Infusion pharmacy use of technology to prepare patient care

infusion pharmacyAlong with the rest of the University of Michigan Health System, the infusion pharmacy at the Comprehensive Cancer Center has been using new technology to improve patient care. One new feature takes a picture of your prepared chemotherapy and links with the new barcode medication administration system to:

  • Confirm correct drug selection (right drug for the right patient)
  • Automate dose calculations (right dose)
  • Automate dose labeling to increase efficiency for pharmacy staff (right time)
  • Reduce waste

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Understanding cancer recurrence

An overview of advanced cancer and living with metastatic disease

cancer recurrence

Anne Schott, M.D.

The following interview with Anne Schott, M.D., was first published in the Spring 2014 issue of Thrive.

No matter your diagnosis or treatment status, every person who has been diagnosed with cancer has a common concern: what if my cancer comes back? It’s a large and complicated topic, due to the wide variety of ways cancer works in the body, as well as the unpredictability of the disease.

We spoke with Anne Schott, M.D., associate professor of medical oncology at the University of Michigan Comprehensive Cancer Center, who specializes in breast cancer, to cover some of the basic questions patients ask about their cancer, the possibility of its return and what it means when cancer is metastatic.

Q. What do we mean when we say a person’s cancer is recurrent?

A cancer recurrence means that a person who was thought to be cancer free has cancer again. This can be interpreted in several ways. Continue reading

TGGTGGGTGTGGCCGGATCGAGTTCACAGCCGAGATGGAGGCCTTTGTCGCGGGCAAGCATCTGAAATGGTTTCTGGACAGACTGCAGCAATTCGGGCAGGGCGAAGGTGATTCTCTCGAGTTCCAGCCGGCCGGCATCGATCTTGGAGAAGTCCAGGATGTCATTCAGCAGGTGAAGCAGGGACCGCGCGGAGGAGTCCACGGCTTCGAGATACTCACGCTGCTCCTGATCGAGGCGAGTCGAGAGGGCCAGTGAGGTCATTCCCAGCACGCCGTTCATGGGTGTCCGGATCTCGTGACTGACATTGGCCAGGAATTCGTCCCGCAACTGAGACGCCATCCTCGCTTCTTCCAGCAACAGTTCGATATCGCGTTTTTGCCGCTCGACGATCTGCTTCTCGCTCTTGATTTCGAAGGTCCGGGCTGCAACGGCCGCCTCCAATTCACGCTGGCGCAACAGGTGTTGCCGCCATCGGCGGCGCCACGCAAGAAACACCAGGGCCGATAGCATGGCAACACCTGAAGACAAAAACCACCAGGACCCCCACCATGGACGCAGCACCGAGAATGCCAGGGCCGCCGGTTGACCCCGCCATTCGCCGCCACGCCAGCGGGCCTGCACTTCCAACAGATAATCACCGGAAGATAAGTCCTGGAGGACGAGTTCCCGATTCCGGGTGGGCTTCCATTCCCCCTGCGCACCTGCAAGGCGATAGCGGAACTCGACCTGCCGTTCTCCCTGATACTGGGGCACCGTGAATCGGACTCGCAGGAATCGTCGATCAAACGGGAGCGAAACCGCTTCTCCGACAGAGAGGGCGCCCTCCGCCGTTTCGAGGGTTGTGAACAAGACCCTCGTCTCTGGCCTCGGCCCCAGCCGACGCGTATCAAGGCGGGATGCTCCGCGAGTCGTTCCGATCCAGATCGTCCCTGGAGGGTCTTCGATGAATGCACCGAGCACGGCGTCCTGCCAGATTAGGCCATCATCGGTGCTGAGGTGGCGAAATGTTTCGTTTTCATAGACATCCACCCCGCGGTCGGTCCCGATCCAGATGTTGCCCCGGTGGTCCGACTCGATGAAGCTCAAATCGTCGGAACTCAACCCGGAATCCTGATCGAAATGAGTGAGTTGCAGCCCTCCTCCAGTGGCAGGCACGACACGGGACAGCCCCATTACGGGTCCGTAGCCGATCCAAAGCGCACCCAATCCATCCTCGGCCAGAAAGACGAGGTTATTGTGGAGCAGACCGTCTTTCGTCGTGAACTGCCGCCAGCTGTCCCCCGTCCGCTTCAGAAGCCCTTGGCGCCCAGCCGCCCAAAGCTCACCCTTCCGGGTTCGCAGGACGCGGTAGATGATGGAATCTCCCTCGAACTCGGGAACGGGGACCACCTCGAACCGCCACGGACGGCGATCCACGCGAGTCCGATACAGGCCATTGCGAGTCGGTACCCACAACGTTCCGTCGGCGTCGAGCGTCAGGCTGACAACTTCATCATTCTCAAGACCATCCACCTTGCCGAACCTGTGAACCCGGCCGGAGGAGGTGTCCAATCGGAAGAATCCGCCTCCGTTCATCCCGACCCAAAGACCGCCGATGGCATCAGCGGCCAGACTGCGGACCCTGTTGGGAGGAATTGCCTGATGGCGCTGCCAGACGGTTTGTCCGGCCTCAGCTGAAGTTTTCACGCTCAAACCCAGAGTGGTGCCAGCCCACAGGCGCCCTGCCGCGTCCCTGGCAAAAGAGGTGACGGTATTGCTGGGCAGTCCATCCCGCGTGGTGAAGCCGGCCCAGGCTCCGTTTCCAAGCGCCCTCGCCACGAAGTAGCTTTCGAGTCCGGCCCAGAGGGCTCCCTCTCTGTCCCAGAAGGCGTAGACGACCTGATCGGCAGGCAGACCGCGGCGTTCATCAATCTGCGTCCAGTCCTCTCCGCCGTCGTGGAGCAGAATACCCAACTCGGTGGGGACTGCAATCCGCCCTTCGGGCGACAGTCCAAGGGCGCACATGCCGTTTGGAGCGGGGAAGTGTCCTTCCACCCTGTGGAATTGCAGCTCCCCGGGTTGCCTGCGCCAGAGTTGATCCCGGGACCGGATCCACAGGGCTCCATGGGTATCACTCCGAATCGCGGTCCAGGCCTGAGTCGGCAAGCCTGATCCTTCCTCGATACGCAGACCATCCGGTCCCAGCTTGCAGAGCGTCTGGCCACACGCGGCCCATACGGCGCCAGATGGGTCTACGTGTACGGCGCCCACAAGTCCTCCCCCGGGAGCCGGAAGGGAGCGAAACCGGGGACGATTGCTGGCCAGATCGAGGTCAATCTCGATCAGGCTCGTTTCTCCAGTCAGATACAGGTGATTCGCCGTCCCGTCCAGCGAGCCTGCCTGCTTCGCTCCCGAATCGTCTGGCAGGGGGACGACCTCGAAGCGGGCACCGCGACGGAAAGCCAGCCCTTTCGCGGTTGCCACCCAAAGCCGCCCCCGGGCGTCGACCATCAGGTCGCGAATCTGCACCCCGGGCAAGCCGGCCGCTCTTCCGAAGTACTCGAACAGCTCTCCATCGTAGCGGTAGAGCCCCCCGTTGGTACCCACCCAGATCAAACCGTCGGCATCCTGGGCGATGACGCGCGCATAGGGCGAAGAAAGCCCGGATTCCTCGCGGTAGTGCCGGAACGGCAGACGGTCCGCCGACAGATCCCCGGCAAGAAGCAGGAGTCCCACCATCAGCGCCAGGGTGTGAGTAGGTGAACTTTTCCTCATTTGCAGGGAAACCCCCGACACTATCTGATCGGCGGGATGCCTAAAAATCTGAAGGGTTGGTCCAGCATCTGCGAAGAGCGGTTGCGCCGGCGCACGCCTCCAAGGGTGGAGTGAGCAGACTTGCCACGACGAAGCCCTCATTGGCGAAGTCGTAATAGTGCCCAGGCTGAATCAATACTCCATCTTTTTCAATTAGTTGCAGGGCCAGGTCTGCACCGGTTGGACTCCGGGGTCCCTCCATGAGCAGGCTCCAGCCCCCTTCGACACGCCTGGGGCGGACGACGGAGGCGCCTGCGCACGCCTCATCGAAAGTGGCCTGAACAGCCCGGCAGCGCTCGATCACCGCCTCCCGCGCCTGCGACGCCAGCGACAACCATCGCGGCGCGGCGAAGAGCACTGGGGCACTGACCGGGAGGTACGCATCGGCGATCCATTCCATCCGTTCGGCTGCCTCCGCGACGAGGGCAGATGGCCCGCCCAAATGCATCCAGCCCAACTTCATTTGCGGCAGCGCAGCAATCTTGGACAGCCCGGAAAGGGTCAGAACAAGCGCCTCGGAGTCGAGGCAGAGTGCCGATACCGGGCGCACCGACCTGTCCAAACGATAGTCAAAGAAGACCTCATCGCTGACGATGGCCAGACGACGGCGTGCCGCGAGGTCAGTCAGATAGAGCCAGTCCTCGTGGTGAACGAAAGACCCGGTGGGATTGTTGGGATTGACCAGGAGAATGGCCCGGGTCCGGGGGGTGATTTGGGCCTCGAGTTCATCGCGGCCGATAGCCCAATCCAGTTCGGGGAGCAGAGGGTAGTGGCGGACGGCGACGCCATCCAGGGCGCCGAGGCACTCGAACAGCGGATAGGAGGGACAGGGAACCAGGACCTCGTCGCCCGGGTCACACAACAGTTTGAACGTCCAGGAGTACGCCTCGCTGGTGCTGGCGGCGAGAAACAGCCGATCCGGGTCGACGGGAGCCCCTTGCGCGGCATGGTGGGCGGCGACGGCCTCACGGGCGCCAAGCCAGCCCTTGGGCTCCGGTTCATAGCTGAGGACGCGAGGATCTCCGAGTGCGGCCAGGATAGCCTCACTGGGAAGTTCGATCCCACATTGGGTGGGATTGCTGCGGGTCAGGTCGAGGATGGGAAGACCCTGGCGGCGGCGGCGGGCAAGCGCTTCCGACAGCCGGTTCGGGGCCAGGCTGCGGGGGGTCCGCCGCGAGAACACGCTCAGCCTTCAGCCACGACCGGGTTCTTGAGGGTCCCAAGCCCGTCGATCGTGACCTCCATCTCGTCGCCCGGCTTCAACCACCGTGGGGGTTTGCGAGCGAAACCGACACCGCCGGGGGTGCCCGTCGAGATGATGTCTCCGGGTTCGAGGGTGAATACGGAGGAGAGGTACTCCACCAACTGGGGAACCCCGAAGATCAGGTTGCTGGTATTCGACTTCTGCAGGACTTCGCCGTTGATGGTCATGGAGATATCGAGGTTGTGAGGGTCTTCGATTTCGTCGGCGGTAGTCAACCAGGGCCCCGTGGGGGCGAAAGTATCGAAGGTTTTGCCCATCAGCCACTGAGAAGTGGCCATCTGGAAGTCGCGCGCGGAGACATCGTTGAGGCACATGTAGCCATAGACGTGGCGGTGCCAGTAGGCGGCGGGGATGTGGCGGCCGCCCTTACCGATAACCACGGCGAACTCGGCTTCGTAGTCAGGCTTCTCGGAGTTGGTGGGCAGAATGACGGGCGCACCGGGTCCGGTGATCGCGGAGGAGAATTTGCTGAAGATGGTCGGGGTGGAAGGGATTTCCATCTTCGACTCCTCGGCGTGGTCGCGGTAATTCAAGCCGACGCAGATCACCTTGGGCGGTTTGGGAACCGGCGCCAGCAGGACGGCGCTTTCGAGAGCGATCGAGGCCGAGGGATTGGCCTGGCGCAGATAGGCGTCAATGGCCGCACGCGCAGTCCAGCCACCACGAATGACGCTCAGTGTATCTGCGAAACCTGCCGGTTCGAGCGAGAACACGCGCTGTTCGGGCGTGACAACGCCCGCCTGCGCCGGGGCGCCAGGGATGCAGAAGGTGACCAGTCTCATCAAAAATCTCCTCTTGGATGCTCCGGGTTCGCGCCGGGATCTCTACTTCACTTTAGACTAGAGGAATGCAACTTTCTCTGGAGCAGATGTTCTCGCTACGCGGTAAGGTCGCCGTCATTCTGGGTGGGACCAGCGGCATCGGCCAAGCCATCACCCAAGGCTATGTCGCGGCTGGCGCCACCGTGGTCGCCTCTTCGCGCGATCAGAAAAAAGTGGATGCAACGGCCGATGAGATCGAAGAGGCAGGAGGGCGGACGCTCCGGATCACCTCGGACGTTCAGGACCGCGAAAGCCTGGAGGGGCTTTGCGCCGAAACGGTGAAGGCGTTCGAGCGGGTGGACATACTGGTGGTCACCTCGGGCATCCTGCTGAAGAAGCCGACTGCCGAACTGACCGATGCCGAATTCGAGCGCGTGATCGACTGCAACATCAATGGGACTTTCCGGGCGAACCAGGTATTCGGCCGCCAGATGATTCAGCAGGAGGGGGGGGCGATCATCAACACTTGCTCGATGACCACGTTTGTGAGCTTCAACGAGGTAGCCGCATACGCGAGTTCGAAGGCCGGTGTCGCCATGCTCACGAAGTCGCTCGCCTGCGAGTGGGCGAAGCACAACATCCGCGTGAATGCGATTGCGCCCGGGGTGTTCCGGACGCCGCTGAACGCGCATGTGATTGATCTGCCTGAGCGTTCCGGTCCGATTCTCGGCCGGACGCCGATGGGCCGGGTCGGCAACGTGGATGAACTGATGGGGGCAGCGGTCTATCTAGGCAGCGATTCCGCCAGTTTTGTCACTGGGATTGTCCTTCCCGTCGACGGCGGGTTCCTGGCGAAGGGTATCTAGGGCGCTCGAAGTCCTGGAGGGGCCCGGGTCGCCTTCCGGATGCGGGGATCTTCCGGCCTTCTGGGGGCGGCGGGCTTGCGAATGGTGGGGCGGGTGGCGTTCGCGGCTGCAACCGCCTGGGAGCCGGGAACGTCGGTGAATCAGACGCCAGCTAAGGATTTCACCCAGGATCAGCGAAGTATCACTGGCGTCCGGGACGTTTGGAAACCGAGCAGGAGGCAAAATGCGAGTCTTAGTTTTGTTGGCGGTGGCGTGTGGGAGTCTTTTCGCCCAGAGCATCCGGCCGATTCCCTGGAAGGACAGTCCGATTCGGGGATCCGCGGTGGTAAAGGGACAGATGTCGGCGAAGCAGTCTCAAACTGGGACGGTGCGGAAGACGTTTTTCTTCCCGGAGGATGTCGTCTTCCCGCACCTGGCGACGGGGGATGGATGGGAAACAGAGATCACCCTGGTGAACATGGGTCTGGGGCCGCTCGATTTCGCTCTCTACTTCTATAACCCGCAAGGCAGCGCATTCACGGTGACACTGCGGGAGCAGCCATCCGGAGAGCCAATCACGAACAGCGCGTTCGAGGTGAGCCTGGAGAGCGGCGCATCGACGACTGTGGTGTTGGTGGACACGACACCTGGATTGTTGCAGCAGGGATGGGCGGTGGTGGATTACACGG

Two brothers, a room full of doctors, a second chance

tumor board

Aron Bowser, above, and his brother Cory presented a unique set of circumstances to the tumor board.

As the editor of Thrive, I’m always looking for topics to write about that will be helpful to patients. One of aspects of patient care that can be confusing is what we call a “tumor board meeting.” In layman’s terms, a tumor board is a group of doctors and caregivers specializing in your type of cancer. They meet periodically to review and discuss the scans of patients. The goal is to put everyone’s heads together, share information and come up with innovative treatment options.

When I asked around for an interesting tumor board success story to tell in Thrive, I Continue reading

Understanding a tumor board

tumor boardWhen I joined the Cancer Center team as editor of Thrive a few years ago, one of my first questions was, ‘What the heck is a tumor board?’ It was a term I had never heard before and one I figured many patients didn’t know either, at least before their diagnosis.

I quickly learned: a tumor board is a room full of specialists talking about challenging patient cases. I attended a liver tumor board meeting and immediately saw the value of everyone sharing information and offering solutions. Continue reading

Eight ways to take care of yourself and your cancer

take care of yourselfNutrition plays a pivotal role during treatment and recovery of cancer but maintaining a healthy diet can be a challenge. Here are eight ways to take care of yourself and your cancer.

1. Try to have small, frequent and easy-to-eat meals and snacks throughout the day such as yogurt with fruit or banana with nuts/nut butter.

2. If meats are difficult to eat or don’t taste good, try chopped or ground meats mixed with a sauce in a casserole, stew or pot pie. Continue reading

Body image matters for cancer patients

cancer patient

Patient Sherry Hansen with her daughter Allie.

Cancer treatment is hard on your body and, in some cases, changes are permanent. Sometimes cancer patients become so focused on getting rid of their cancer, they don’t bring up body image issues with their oncologists. In writing Body Image Matters, a patient story in Thrive, I learned they should.

Sherry Hansen is a breast cancer survivor, 14 years and counting. She had surgery to remove her breast, but didn’t have time to think about reconstructive surgery at the time of her diagnosis. She had a 3-year-old daughter to take care of. Sherry described to me in detail the way she felt the first time she looked in the mirror when her bandages were removed. No one had prepared her for the change in her body. No one was there when she saw it for the first time.

This should never happen to a patient and, were Sherry diagnosed at the U-M Cancer Center, perhaps her emotional response would have been different. By the time she came to U-M, depression had set in. She’s doing great now, but it was a long road to recovery. Continue reading